Unexpected similarity in RBC DHA and AA levels between bottlenose dolphins and humans

William Harris, Todd L. Schmitt

Research output: Contribution to journalArticle

2 Citations (Scopus)

Abstract

Background: The Omega-3 Index [red blood cell (RBC) content of eicosapentaenoic acid (EPA)+docosahexaenoic acid (DHA)] is inversely related to risk of cardiovascular disease in humans. In the U.S., the average Omega-3 Index is about 4-6% of RBC fatty acids, whereas in Japan it is 9-10%. The range of physiologically-possible levels for the Omega-3 Index in other mammals is unknown. Objective: To compare the RBC fatty acid composition of a common piscivorous mammal, the bottlenose dolphin (Tursiops truncatus), with that of (U.S.) humans, and to examine the extent to which dietary fatty acid patterns were reflected in RBCs. Methods: RBCs were isolated from routine blood samples collected from 35 healthy dolphins at two display facilities and were analyzed by gas chromatography. For humans, historic, deidentified RBC fatty acid data from our laboratory were used (n=11,329; mean age 58). Results: The mean Omega-3 Index of the dolphins was 19.9% compared with 6.0% for humans. EPA levels were 15.3% vs 1.2%, respectively, but DHA levels were virtually identical (4.6% vs 4.8%). Linoleic acid (LNA) levels were much lower in dolphins vs humans (0.5% vs 12.5%) whereas arachidonic acid (ARA) levels were similar (12.3% vs 14.5%). In a subgroup of humans with an Omega-3 Index in the >99.2 percentile, the mean index was similar to that of the dolphins. Based on an analysis of their food, the dolphins consumed about 60. g of EPA+DHA per day as compared to about 0.1. g in humans. Conclusion: Dolphins have an Omega-3 Index that is (only) 3-4× higher than that of U.S. adults despite their intake of EPA+DHA being about 165× higher (as a percent of kcal). RBC, EPA and LNA levels are relatively more reflective of dietary intakes than are DHA and ARA levels. The mechanisms by which certain fatty acid levels appear to be fixed and others may vary in RBC membranes are unknown.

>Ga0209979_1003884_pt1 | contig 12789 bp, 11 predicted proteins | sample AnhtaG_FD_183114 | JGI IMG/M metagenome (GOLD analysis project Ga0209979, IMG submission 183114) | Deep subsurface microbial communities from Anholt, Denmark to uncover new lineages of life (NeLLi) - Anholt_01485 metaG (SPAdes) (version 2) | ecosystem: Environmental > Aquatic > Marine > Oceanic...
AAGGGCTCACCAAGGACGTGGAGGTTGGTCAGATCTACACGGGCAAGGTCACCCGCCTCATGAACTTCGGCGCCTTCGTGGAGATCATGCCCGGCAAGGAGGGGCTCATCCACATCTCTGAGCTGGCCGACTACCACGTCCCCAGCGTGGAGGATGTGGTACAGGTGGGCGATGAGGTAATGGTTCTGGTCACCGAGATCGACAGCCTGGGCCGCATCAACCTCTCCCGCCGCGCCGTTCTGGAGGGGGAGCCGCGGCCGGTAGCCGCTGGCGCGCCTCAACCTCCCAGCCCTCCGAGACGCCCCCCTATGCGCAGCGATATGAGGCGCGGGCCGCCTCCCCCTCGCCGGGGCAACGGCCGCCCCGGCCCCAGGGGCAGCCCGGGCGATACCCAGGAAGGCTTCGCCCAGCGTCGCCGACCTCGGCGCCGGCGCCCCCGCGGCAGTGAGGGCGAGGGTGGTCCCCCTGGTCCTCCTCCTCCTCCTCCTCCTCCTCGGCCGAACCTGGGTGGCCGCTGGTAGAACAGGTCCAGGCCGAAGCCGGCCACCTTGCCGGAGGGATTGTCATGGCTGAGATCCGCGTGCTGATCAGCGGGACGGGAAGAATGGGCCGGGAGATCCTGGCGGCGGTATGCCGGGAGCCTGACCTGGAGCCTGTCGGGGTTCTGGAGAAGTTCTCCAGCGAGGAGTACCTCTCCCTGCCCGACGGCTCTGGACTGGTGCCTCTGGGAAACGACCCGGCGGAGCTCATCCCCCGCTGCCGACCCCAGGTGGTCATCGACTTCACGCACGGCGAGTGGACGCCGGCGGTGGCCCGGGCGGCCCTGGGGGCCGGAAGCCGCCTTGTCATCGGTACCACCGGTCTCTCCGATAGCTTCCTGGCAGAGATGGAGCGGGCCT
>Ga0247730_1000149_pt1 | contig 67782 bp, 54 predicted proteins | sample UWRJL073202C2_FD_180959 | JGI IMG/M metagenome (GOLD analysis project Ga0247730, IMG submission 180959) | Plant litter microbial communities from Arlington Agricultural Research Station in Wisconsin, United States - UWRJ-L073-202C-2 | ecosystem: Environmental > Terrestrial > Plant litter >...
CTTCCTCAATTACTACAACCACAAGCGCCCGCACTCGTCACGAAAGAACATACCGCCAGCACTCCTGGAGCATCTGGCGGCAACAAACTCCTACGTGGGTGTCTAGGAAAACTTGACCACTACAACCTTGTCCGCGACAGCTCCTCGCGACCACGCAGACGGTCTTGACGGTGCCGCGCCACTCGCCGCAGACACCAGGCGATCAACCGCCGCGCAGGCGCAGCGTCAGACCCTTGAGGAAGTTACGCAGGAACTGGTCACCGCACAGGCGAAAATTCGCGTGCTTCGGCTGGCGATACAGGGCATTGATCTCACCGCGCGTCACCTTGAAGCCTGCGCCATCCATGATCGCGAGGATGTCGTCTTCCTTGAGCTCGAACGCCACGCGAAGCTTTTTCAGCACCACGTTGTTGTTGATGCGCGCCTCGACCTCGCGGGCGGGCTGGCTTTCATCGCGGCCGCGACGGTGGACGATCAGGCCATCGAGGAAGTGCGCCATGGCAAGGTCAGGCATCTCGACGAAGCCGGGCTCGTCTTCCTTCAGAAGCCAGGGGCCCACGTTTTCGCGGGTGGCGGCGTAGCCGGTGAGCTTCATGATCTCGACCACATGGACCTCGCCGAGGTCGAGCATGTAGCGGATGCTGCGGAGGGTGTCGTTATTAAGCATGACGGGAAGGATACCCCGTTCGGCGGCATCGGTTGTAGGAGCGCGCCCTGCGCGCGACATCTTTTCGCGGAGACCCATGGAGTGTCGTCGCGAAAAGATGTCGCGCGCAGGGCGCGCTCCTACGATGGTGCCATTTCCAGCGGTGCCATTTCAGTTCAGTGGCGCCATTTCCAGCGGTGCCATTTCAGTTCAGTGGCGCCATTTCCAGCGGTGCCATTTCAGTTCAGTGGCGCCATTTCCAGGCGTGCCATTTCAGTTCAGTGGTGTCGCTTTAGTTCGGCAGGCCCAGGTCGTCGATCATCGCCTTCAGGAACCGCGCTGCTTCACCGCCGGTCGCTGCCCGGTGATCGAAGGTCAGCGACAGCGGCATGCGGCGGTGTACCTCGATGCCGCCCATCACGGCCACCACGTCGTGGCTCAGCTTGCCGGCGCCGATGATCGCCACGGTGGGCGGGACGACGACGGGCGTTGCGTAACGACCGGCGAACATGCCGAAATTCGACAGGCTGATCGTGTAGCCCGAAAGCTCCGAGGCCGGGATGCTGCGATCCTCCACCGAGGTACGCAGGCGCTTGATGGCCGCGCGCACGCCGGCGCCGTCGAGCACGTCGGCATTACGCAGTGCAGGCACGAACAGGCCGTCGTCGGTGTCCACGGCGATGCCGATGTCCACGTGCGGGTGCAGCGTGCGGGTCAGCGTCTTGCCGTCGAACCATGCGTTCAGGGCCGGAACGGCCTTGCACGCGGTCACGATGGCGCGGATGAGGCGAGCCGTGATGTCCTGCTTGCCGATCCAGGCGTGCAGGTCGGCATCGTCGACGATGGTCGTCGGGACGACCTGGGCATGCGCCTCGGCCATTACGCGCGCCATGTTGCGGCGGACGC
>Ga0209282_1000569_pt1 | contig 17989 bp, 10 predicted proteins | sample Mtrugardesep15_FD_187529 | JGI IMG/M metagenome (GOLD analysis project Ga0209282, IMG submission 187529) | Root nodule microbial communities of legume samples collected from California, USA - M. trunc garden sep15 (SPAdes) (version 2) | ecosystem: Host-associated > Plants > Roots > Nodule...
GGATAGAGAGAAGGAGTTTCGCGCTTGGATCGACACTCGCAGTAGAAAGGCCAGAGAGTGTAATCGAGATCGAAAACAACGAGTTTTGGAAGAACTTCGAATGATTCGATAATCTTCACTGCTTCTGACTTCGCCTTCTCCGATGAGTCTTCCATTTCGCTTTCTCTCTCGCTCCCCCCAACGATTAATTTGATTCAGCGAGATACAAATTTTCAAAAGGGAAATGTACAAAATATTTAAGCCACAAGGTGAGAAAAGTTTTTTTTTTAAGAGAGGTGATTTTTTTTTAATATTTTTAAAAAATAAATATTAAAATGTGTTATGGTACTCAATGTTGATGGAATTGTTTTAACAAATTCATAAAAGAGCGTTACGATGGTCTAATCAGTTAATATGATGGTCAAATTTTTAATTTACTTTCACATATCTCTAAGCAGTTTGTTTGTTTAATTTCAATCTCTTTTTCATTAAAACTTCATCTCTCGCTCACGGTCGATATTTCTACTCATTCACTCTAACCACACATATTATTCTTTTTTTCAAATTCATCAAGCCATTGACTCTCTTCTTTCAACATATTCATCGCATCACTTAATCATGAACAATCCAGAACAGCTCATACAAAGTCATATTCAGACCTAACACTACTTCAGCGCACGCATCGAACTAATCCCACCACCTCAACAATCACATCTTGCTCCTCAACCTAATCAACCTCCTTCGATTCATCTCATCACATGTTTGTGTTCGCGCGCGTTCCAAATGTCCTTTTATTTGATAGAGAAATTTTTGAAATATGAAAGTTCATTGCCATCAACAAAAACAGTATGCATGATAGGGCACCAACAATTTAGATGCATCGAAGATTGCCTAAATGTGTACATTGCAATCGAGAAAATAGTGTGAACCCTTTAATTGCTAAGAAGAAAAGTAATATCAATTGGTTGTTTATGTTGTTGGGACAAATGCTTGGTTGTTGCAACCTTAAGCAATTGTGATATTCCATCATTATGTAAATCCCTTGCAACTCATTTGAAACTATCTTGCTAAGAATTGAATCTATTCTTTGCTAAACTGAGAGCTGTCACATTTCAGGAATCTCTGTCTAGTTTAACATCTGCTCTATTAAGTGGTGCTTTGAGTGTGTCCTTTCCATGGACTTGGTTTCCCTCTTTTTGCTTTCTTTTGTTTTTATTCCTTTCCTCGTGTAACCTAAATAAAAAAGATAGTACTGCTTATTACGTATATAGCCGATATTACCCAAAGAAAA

Original languageEnglish (US)
Pages (from-to)55-59
Number of pages5
JournalProstaglandins Leukotrienes and Essential Fatty Acids
Volume90
Issue number2-3
DOIs
StatePublished - 2014
Externally publishedYes

Fingerprint

Bottle-Nosed Dolphin
Docosahexaenoic Acids
Dolphins
Eicosapentaenoic Acid
Blood
Erythrocytes
Fatty Acids
Mammals
Linoleic Acid
Arachidonic Acid
Food Analysis
Cell membranes
Gas chromatography
Gas Chromatography
Japan
Cardiovascular Diseases
Display devices
Cells
Cell Membrane

Keywords

  • Comparative biology
  • Diet
  • Dolphins
  • Fatty acid profiles
  • Omega-3 fatty acids
  • Red blood cells

ASJC Scopus subject areas

  • Cell Biology
  • Clinical Biochemistry

Cite this

Unexpected similarity in RBC DHA and AA levels between bottlenose dolphins and humans. / Harris, William; Schmitt, Todd L.

In: Prostaglandins Leukotrienes and Essential Fatty Acids, Vol. 90, No. 2-3, 2014, p. 55-59.

Research output: Contribution to journalArticle

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title = "Unexpected similarity in RBC DHA and AA levels between bottlenose dolphins and humans",
abstract = "Background: The Omega-3 Index [red blood cell (RBC) content of eicosapentaenoic acid (EPA)+docosahexaenoic acid (DHA)] is inversely related to risk of cardiovascular disease in humans. In the U.S., the average Omega-3 Index is about 4-6{\%} of RBC fatty acids, whereas in Japan it is 9-10{\%}. The range of physiologically-possible levels for the Omega-3 Index in other mammals is unknown. Objective: To compare the RBC fatty acid composition of a common piscivorous mammal, the bottlenose dolphin (Tursiops truncatus), with that of (U.S.) humans, and to examine the extent to which dietary fatty acid patterns were reflected in RBCs. Methods: RBCs were isolated from routine blood samples collected from 35 healthy dolphins at two display facilities and were analyzed by gas chromatography. For humans, historic, deidentified RBC fatty acid data from our laboratory were used (n=11,329; mean age 58). Results: The mean Omega-3 Index of the dolphins was 19.9{\%} compared with 6.0{\%} for humans. EPA levels were 15.3{\%} vs 1.2{\%}, respectively, but DHA levels were virtually identical (4.6{\%} vs 4.8{\%}). Linoleic acid (LNA) levels were much lower in dolphins vs humans (0.5{\%} vs 12.5{\%}) whereas arachidonic acid (ARA) levels were similar (12.3{\%} vs 14.5{\%}). In a subgroup of humans with an Omega-3 Index in the >99.2 percentile, the mean index was similar to that of the dolphins. Based on an analysis of their food, the dolphins consumed about 60. g of EPA+DHA per day as compared to about 0.1. g in humans. Conclusion: Dolphins have an Omega-3 Index that is (only) 3-4× higher than that of U.S. adults despite their intake of EPA+DHA being about 165× higher (as a percent of kcal). RBC, EPA and LNA levels are relatively more reflective of dietary intakes than are DHA and ARA levels. The mechanisms by which certain fatty acid levels appear to be fixed and others may vary in RBC membranes are unknown.",
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AU - Schmitt, Todd L.

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